Jamaica now provides a strong, transparent and predictable regulatory environment for those who wish to relocate there for work purposes. This is indeed an important pillar of the regional integration process. For many, including the man in the street, free movement represents a tangible way in which he can benefit from regional integration.
Jamaicans have been expressing concerns about increased cases of denial of entry to other jurisdictions and questions their treatment at ports of entry. These must be urgently addressed in a meaningful way, otherwise the economic sense of Caricom is increasingly questioned. We have begun to discuss the matter bilaterally and are encouraged by the level of understanding and responsiveness to our concerns. We believe that bilateral consultations supported by additional effort in the institutions of our Community can make the movement of labour equal with the movement of goods, extending the progress and benefit of the integration effort.
As I reflect on the current challenges in our community, I have observed that an important element of the regional relationship to which we have paid insufficient attention over the years, is that of strengthening our bi-lateral relations with each other. In this regard, we are pleased to be negotiating a Joint Commission agreement with Trinidad and Tobago through which we hope to develop a mutually beneficial cooperation programme. We intend to undertake similar initiatives with other Member States.
We are witnessing a new era in Caribbean development where the demands and expectations of our electorates greater than ever before. We as Leaders must step up to meet these demands and expectations; as a people, we have the potential.
Let us harness our collective potentials. Let us strengthen our collaboration and cooperation to address intra-regional trade, national security, banking and financial access, climate change and weather disasters and the increasing threat of crime to our societies.
Let us ensure that while we pursue economic growth and job creation for our countries that we work to ensure that our citizens do not feel disenfranchised or disillusioned.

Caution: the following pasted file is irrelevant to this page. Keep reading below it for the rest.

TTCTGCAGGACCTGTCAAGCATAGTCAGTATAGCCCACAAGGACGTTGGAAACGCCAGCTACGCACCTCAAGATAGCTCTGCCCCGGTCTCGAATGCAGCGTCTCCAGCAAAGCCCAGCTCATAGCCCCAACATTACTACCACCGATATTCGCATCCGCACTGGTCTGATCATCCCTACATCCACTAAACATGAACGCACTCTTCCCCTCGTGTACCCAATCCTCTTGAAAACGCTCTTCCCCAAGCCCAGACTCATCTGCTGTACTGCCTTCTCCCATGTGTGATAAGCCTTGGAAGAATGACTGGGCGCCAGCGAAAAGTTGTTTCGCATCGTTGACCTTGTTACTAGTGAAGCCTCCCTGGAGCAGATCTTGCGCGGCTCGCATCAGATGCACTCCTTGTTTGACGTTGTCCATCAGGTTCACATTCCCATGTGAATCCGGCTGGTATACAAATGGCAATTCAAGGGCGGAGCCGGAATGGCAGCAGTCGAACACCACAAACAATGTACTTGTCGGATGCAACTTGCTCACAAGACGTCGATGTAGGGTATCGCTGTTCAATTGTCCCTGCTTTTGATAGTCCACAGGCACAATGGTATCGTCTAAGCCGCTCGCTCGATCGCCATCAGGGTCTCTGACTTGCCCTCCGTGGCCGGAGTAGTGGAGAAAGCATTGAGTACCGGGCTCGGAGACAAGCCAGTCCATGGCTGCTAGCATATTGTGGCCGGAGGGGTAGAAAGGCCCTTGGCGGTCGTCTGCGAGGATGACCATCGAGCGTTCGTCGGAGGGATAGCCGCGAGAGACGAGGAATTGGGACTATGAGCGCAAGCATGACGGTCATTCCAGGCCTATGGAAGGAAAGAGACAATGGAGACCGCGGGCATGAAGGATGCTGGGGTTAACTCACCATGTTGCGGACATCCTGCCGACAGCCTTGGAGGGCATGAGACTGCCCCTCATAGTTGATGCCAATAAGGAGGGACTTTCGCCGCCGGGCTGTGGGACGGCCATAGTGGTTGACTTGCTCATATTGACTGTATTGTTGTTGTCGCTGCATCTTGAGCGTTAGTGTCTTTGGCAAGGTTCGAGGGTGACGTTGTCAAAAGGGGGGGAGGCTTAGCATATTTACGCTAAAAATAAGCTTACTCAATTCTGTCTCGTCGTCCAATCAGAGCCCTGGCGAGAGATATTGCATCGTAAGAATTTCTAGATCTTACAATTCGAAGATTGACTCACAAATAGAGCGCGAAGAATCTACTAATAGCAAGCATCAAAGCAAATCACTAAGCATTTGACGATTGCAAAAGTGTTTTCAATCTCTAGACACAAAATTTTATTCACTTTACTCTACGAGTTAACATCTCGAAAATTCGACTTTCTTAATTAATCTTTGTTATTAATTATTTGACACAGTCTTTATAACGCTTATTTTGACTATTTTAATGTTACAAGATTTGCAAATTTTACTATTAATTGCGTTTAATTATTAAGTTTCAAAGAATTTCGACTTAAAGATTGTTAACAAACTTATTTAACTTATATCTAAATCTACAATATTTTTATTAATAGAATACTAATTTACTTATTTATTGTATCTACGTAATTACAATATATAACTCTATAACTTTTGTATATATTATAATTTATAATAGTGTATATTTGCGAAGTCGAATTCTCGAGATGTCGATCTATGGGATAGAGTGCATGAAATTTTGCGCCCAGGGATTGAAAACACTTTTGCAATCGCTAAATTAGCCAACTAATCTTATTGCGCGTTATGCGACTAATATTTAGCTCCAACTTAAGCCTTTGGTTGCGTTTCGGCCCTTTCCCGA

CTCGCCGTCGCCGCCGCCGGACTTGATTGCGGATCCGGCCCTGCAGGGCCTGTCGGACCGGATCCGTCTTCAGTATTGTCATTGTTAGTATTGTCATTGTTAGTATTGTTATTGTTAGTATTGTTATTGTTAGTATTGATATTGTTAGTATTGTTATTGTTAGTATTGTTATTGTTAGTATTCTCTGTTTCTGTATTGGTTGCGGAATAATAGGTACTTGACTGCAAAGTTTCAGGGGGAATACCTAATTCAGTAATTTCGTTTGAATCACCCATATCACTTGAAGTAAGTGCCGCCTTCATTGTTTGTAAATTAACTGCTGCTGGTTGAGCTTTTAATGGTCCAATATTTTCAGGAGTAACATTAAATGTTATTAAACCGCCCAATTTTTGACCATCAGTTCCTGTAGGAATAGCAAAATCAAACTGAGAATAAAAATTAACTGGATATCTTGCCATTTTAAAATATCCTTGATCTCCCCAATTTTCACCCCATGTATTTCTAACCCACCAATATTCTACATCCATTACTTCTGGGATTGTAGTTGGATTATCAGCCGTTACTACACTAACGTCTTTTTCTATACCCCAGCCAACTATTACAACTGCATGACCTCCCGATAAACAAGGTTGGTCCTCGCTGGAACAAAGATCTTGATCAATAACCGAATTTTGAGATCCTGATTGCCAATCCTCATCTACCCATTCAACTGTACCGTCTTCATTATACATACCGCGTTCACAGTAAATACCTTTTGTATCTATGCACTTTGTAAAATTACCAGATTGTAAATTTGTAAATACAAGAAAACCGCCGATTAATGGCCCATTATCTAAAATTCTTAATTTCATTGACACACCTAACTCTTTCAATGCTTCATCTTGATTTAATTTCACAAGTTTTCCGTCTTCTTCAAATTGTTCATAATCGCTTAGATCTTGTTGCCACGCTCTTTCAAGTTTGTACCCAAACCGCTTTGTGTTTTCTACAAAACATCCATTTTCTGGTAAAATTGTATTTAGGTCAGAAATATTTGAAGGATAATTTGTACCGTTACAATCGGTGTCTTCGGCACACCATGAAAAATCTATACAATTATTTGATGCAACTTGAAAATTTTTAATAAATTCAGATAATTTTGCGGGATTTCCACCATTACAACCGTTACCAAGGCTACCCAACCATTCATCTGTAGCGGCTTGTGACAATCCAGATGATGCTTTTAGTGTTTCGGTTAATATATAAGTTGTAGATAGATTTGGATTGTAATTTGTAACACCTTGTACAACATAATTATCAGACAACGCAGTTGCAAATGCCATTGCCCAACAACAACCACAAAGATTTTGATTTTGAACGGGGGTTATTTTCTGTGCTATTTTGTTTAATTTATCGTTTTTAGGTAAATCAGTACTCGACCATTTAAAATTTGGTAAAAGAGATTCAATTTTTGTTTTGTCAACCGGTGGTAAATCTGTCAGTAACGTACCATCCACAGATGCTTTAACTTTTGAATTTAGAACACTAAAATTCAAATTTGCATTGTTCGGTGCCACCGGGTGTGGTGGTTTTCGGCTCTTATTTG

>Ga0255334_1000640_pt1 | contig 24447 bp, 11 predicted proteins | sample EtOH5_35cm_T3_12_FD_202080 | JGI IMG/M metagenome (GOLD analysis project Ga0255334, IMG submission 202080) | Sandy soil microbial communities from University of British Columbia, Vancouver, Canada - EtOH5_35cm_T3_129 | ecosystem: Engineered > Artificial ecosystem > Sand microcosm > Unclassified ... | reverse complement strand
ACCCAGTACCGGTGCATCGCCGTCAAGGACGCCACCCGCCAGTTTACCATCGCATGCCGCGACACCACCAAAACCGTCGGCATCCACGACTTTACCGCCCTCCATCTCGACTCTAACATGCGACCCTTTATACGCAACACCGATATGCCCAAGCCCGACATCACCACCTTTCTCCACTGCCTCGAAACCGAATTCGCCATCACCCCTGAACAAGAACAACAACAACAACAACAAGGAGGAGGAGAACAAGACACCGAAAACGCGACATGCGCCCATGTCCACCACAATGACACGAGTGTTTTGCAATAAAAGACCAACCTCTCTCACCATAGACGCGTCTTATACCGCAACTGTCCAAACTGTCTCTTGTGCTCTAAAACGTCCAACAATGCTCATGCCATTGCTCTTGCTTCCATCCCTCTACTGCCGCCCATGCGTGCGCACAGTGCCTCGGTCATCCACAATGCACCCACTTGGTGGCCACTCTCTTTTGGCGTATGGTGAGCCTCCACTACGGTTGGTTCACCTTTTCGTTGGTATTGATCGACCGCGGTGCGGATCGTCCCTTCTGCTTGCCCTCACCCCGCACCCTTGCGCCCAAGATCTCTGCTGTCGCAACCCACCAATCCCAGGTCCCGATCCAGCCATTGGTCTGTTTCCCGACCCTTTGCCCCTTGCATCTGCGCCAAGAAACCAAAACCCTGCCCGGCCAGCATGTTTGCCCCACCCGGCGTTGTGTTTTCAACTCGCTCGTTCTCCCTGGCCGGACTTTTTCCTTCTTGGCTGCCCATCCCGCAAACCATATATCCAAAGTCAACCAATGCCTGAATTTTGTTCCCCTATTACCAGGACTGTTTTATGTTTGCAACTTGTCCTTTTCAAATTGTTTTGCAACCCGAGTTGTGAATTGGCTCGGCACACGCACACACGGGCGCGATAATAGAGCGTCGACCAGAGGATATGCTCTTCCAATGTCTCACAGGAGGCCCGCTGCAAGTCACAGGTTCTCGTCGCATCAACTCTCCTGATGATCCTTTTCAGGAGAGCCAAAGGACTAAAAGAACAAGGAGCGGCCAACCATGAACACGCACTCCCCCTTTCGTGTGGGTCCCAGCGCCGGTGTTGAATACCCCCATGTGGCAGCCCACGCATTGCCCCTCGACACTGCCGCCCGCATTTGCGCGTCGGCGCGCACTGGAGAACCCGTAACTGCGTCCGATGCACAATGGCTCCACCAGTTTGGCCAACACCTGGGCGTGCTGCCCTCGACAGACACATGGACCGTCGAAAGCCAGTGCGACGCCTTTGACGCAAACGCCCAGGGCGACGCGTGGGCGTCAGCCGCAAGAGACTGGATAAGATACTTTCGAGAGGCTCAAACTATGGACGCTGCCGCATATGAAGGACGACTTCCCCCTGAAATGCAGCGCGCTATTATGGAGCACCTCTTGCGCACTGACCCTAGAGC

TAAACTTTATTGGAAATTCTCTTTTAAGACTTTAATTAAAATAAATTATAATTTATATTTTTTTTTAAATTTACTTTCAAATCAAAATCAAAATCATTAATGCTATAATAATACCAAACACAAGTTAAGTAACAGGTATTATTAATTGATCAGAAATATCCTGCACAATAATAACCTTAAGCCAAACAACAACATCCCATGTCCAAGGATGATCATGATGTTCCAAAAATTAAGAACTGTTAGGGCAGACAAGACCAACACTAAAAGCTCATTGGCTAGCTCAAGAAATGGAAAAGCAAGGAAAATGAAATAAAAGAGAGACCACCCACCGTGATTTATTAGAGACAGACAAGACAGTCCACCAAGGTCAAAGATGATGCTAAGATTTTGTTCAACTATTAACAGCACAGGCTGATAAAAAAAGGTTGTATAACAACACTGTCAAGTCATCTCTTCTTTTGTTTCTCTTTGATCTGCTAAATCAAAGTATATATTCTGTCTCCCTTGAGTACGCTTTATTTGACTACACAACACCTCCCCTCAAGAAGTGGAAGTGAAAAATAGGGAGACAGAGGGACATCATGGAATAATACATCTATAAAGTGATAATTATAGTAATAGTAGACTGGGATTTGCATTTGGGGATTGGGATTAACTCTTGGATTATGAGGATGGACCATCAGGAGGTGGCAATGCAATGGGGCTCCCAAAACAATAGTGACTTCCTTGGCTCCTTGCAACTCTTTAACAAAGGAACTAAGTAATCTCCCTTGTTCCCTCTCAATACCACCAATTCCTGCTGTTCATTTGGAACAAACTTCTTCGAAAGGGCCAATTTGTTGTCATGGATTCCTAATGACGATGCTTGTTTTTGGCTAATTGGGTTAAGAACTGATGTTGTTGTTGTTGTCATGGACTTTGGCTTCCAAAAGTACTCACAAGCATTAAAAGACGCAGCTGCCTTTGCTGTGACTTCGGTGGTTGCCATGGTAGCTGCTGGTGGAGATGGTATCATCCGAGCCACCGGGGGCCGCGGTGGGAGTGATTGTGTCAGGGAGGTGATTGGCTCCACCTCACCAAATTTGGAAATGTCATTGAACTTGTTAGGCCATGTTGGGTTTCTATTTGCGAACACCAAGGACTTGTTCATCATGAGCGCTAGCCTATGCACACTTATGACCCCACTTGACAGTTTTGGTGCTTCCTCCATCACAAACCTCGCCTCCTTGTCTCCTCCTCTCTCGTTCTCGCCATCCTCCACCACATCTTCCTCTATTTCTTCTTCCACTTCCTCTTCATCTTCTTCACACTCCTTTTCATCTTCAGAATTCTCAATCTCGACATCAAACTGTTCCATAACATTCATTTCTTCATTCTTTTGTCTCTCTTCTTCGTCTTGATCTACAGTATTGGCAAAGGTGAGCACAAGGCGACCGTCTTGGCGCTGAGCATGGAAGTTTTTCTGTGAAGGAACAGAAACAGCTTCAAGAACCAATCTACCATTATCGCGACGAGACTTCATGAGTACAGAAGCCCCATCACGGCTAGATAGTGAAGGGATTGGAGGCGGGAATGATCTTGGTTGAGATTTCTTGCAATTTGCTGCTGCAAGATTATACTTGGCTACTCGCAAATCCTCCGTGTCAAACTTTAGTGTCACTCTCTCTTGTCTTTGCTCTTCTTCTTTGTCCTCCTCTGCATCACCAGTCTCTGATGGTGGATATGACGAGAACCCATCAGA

I quote from the Treaty Chaguaramas that brought us together back in 1973:
“The Governments of the contracting States,
Determined to consolidate and strengthen the bonds which have historically existed among their peoples; Sharing a common determination to fulfil the hopes and aspirations of their peoples for full employment and improved standards of work and living;
Conscious that these objectives can most rapidly be attained by the optimum utilisation of available human and natural resources of the Region; by accelerated, coordinated and sustained economic development, particularly through the exercise of permanent sovereignty over their natural resources; by the efficient operation of common services and functional cooperation in the social, cultural, educational and technological fields; and by a common front in relation to the external world; Convinced of the need to elaborate an effective regime by establishing and utilising institutions designed to enhance the economic, social and cultural development of their peoples.”
Let us continue to abide by the spirit and letter of the treaty of Chaguaramas. Let us create the win-win space where all countries benefit from participation in a common market. There is strength in unity of purpose and purpose is as strong as our weakest member. The objective of the integration movement is to make everyone strong. Our strong and prosperous countries will make a strong and prosperous Caribbean.